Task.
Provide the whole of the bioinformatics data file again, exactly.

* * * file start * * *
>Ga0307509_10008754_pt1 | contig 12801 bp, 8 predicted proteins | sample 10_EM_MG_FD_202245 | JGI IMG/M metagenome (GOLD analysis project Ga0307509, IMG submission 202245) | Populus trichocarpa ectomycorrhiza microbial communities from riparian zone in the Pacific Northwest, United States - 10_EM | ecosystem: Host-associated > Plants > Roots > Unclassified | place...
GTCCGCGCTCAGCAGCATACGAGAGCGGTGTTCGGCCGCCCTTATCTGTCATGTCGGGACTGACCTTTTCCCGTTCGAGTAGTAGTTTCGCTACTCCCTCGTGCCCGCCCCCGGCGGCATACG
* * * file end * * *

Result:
>Ga0307509_10008754_pt1 | contig 12801 bp, 8 predicted proteins | sample 10_EM_MG_FD_202245 | JGI IMG/M metagenome (GOLD analysis project Ga0307509, IMG submission 202245) | Populus trichocarpa ectomycorrhiza microbial communities from riparian zone in the Pacific Northwest, United States - 10_EM | ecosystem: Host-associated > Plants > Roots > Unclassified | place...
GTCCGCGCTCAGCAGCATACGAGAGCGGTGTTCGGCCGCCCTTATCTGTCATGTCGGGACTGACCTTTTCCCGTTCGAGTAGTAGTTTCGCTACTCCCTCGTGCCCGCCCCCGGCGGCATACG